For artist Jessica Wohl, going through fashion magazines is far more than a sunny pastime. It’s like research, as she uses the pages to create intricate collages that challenge our perceptions of women and the home. Using vintage publications, Jessica strategically cuts the pages and assembles the pieces into bizarre creations. In doing so, she draws compelling visual corollaries between lacquered red nails and the tines of a dinner fork, a stilettoed foot and a steak knife, luscious manes of hair and kitchen mops. Thus, symbols stereotypically associated with a kept home—dolls, pearls, spoons, crocheted blankets, an iced lemon cake—are transformed into powerful domestic weapons. From these objects, she has created an army of heroines who are animated and assertive.
In her series “Magazine Drawings,” Jessica applies ink in highly calculated strokes onto pictures of women in catalog pages. The lines are shaped like strands of hair or blades of grass, and move with an unsettling energy. They creep from the neckline and crown of the head, obscuring the faces of the subjects beneath. Again, Jessica is challenging her audience to question the purity of the presented image and to reconsider what might lie beneath a rosy façade.
She uses thread in a similar way on top of old photographs in her series “Sewn Drawings,” creating a tight network of stitches that obscures the subjects’ faces. Here, her marks are made carefully with thread and are arranged into an elaborate mask. Again, identity—and our perception of it—is called into question: “What’s more real? The masks we wear, or the people we are behind them?” asks Jessica. Photographs are a medium that people often constitute as a “truthful” or “real” form of representation. But as Jessica administers the thread, this authenticity is thwarted and the photograph becomes illusory.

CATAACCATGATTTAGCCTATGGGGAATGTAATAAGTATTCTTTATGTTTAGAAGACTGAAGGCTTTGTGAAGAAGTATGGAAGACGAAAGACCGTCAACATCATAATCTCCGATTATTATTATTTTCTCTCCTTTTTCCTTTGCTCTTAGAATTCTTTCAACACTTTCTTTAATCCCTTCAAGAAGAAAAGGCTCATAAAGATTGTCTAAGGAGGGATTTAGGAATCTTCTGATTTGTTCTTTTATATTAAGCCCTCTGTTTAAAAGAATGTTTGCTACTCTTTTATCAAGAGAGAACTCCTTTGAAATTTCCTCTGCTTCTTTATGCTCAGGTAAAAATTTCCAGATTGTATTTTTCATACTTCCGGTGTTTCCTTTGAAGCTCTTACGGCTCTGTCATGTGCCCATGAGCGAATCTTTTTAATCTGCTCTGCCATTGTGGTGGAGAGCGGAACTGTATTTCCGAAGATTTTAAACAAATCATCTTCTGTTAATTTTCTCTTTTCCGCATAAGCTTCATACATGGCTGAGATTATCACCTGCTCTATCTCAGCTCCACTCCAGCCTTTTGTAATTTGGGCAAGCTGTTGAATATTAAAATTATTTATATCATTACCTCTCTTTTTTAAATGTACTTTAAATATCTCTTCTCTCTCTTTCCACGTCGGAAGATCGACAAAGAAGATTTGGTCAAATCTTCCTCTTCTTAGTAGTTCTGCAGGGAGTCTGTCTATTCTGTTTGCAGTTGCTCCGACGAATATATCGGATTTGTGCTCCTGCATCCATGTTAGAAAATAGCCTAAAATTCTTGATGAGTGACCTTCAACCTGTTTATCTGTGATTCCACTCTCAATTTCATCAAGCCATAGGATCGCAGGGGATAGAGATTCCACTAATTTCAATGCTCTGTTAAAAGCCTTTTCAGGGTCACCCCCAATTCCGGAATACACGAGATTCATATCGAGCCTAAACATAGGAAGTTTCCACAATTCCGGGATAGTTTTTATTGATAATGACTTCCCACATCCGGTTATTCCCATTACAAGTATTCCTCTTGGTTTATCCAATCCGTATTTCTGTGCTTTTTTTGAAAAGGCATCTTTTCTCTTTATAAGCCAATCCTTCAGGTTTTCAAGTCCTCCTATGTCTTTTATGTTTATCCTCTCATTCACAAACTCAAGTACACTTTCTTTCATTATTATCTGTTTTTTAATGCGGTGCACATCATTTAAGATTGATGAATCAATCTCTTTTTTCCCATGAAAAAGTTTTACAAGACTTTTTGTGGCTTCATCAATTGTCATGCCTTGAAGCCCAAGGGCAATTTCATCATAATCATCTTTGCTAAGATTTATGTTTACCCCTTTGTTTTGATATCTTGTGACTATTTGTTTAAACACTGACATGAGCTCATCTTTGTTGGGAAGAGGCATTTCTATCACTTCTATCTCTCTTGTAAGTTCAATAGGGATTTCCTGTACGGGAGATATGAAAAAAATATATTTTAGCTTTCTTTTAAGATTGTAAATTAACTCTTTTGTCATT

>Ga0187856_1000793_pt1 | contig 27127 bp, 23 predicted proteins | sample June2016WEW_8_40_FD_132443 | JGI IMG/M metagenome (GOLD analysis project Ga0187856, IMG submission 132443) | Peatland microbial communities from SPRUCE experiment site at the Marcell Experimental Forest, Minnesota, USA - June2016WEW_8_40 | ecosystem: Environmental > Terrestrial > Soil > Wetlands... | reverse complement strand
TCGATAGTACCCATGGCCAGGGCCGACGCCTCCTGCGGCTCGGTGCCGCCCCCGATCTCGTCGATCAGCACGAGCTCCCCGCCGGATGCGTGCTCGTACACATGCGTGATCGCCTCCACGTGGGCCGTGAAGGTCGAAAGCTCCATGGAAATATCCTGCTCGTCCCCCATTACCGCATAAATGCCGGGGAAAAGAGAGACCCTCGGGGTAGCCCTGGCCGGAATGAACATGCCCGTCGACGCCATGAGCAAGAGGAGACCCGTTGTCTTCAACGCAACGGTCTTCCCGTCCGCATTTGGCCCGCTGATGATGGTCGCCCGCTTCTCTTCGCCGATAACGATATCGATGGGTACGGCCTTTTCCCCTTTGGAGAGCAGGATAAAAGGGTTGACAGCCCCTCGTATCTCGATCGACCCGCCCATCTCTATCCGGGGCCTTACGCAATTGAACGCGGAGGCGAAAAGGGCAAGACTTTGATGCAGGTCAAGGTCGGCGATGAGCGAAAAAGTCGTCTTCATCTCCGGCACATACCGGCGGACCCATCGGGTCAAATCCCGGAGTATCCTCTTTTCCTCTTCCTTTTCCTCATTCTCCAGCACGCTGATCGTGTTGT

This idea of skewed perception is emphasized in her series “Ghosts,” in which thin layers of gouache are applied to photographs, leaving only the eyes and, in several instances, a rather menacing grin. The photographs, which harken back to elementary school head shots, seem to blend into the wall behind them, as if being consumed by the house in which they reside. “I like to think that houses see everything, hear everything, offer protection, grow and evolve and age according to their residents.” Like childhood ghost costumes made from old sheets, these images reveal a sense of charade that is at once playful and chilling.
Jessica’s newest body of work, entitled “Letting Go,” which is currently on view at Zeitgeist in Nashville, TN, is a beautiful compilation of her previous investigations of domestic life. Created on the heels of her large, soft sculptural installation at the Knoxville Museum of Art, these new pieces translate those three-dimensional forms into intricate two-dimensional iterations that hang on the wall like large tapestries or decorative quilts. They are composed from the “detritus of the home” … old shirts and shorts, collected snaps and buttons, scraps of lace, a soiled napkin and even human hair. Jessica’s process of assemblage is in fact quite similar to collage. In this case, however, she is making marks by stitching thread, a deliberate commentary on our inherent need to patch things up or mend what is deemed broken.
Jessica is currently a professor of art at Sewanee: The University of the South, and exhibits work regionally and nationally. We’d like to thank her for taking the time to share her art with us today! To see more of Jessica’s work, click here.